ANNUAL FEATURE: IN PROGRESS: REPORTS OF NEW APPROACHES IN MEDICAL EDUCATION: CURRICULUM: Clinical Science Education
Association of American Medical Colleges
UNIVERSITY OF KENTUCKY COLLEGE OF MEDICINE
This research was supported in part from a Pre-doctoral Training in Primary Care Grant from the Health Resources and Services Administration.
Inquiries: Steven A. Haist, MD, MS, K-509 Kentucky Clinic, University of Kentucky Medical Center, Lexington, KY 40536-0284.
Objective: To design and evaluate the effectiveness of a curriculum on depression for third-year medical students in a required four-week internal medicine primary care clerkship.
Description: Depression is often not recognized and when recognized is often inadequately treated. Under-recognition occurs for a variety of reasons. Many depressed patients present with one or multiple somatic complaints. Associated cofactors such as alcohol abuse or a history of childhood sexual abuse often go unrecognized. Depression in the elderly may be diagnosed as dementia. Adolescent depression often manifests itself as poor school performance or as an eating disorder. Therefore, depression is emphasized in our new curriculum, which is being introduced in the fall of 2001.
The instruction format is based on a four-hour workshop using four standardized patient (SP) cases. Each SP case depicts an important aspect of depression, including adolescent and geriatric issues. Examples of these cases are a 15-year-old boy with poor school grades who presents because “my mother made me come,” a 30-year-old woman complaining of headaches who was sexually abused as a child, and a 65-year-old man with insomnia and fatigue. Each of eight students individually rotates through the four SP stations. A faculty member facilitates a discussion on depression based on the SP cases, using an Instructor Depression Reference. The students are provided a Student Depression Guide for reference.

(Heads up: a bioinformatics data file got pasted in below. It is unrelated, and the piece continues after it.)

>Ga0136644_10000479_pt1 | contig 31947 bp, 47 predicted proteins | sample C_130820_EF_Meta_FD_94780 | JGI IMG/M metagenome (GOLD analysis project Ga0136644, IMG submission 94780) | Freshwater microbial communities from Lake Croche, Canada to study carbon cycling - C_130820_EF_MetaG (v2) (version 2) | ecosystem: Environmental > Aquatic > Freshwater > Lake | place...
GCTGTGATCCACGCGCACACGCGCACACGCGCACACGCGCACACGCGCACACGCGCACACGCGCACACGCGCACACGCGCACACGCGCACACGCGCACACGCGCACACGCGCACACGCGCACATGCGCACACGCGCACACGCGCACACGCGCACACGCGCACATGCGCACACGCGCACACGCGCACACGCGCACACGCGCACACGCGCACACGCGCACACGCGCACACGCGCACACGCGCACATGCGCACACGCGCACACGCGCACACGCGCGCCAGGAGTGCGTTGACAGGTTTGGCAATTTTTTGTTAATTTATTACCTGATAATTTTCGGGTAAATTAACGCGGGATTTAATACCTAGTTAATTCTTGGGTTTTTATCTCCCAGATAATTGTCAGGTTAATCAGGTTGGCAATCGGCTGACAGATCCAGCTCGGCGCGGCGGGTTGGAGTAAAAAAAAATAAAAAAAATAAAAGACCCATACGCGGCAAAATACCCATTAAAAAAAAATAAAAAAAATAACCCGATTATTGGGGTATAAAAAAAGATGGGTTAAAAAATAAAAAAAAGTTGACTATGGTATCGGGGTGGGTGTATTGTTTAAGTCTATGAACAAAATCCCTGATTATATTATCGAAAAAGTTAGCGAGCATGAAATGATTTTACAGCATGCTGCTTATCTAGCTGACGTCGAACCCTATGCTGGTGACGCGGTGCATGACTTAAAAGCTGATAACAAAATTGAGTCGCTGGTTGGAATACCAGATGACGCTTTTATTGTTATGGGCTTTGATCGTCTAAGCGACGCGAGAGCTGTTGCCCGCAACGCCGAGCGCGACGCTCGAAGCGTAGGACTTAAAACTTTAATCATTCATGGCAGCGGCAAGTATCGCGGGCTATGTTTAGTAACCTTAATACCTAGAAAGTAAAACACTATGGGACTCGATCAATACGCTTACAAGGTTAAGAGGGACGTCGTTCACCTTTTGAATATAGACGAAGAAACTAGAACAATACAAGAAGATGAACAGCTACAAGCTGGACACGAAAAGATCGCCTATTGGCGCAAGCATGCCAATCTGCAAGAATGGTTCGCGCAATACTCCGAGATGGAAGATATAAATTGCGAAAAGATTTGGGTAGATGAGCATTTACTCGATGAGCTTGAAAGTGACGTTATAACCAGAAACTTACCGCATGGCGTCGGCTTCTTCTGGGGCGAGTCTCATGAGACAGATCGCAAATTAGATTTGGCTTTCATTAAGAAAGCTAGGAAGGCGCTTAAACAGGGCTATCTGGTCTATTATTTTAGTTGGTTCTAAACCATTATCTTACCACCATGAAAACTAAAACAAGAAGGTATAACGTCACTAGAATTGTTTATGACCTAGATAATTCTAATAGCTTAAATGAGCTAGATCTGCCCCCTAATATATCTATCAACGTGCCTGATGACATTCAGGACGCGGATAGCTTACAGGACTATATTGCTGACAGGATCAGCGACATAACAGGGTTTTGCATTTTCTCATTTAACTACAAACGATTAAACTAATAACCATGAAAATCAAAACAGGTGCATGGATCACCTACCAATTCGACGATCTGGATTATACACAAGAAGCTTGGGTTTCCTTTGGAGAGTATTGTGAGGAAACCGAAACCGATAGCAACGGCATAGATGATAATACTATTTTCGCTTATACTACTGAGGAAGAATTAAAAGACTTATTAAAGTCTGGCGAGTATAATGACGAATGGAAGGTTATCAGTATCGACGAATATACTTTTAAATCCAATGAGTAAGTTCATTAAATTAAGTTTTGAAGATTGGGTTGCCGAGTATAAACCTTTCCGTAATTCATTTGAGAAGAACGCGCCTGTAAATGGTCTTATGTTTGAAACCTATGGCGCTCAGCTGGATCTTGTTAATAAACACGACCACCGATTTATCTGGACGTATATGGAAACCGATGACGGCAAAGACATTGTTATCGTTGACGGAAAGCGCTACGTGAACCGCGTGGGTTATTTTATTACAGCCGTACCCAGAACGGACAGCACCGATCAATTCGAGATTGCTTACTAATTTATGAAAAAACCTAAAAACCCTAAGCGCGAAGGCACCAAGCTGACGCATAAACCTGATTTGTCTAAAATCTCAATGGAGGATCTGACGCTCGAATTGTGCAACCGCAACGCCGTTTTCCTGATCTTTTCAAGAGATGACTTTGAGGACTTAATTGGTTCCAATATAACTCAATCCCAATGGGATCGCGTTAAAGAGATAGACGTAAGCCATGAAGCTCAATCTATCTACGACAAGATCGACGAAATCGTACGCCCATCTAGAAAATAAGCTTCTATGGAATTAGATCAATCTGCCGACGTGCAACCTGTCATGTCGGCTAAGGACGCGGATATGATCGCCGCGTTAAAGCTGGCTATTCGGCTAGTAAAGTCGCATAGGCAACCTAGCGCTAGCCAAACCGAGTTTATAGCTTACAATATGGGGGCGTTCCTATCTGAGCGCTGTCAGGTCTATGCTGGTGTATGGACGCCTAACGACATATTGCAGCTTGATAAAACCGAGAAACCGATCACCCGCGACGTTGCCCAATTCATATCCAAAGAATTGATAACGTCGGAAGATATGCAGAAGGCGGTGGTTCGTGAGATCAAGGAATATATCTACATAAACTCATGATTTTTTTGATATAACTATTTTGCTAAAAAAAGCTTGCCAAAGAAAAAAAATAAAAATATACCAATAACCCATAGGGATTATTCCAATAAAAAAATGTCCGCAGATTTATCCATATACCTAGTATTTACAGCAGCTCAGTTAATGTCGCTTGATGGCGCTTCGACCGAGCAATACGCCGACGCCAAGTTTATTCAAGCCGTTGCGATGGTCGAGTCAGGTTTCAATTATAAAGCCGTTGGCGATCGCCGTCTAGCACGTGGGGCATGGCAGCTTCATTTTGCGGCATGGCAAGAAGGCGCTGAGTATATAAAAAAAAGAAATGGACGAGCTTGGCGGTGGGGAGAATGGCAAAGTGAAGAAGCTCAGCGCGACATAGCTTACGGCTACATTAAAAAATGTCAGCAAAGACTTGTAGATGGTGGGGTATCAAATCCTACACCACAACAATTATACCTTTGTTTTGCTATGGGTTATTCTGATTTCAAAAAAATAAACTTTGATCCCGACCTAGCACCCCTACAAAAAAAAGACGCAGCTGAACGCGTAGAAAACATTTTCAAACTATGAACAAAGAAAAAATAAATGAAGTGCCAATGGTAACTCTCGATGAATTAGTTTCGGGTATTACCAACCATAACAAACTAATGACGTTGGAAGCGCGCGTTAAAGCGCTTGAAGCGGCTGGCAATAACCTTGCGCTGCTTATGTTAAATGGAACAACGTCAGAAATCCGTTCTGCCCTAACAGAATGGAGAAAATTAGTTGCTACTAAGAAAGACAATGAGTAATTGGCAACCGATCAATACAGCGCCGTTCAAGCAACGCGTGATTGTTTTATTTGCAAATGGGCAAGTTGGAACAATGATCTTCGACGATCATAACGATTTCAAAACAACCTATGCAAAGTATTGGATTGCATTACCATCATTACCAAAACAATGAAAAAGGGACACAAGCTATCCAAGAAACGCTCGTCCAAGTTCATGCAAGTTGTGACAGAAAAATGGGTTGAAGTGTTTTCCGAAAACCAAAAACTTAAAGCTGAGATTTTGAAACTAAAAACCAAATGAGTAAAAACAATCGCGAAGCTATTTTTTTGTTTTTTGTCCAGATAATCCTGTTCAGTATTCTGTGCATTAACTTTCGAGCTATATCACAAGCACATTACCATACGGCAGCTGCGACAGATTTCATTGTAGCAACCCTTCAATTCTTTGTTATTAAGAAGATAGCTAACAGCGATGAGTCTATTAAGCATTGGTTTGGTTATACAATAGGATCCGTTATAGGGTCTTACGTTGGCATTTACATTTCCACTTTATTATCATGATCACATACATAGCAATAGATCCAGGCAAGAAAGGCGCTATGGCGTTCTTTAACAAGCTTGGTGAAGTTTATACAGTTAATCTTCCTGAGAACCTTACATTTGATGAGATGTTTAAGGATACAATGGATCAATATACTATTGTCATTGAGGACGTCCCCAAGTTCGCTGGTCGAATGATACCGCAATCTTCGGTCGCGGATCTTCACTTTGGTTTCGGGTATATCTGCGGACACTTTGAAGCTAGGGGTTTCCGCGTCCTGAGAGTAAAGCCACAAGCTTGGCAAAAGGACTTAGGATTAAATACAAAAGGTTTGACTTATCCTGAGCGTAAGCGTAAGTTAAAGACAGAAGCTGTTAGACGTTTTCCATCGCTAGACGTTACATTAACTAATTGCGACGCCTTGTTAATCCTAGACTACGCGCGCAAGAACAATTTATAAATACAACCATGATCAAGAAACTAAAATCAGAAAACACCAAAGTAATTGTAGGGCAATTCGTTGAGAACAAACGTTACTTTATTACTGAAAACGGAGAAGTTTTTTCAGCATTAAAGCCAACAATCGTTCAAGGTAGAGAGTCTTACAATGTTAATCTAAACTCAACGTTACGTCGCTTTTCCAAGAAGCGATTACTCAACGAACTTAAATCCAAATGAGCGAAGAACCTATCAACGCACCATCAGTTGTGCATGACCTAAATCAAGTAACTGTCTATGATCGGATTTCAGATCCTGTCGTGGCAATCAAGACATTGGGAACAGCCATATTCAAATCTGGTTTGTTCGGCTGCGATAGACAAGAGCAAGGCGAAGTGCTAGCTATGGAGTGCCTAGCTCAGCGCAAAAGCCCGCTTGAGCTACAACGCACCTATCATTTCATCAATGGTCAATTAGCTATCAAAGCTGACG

Depression is one of the seven topics taught during the year. Because of time constraints, only four of the seven topics are taught in the workshop format each rotation: Preventive Medicine and Screening and three of the other six topics. Thus we are able to evaluate the effectiveness of the Depression Workshop and of five of the other workshops. The remaining three and one half weeks of the clerkship are spent at various clinical sites.
Evaluation will consist of a 100-item multiple-choice test (30% of final grade), preceptor's evaluations (40%), the clerkship director's critique of chart notes (10%), and an eight-station SP examination (20%). Six to eight of the 100 questions are about depression. The SP examination includes one depression case that is different from the four SP cases used in the workshop. Summative evaluation of the Depression Workshop includes comparing the performance on the SP exam of students who have participated in the workshop (50% of the students) with that of those who have not done so. Higher scores by the participating students would suggest that the workshop teaches skills beyond those gained from clinical experiences or assigned reading. Similarly, performances on the examination questions on depression will be compared to assess knowledge gain.
Discussion: It is essential that we develop and implement an effective curriculum that teaches medical students the knowledge and clinical skills to care for patients with depression. The SP workshop on depression is a way to assure that all students who participate in the workshop receive similar clinical instruction. The design of the evaluation will provide a means to assess the workshop's effectiveness and provide opportunities to modify the curriculum.
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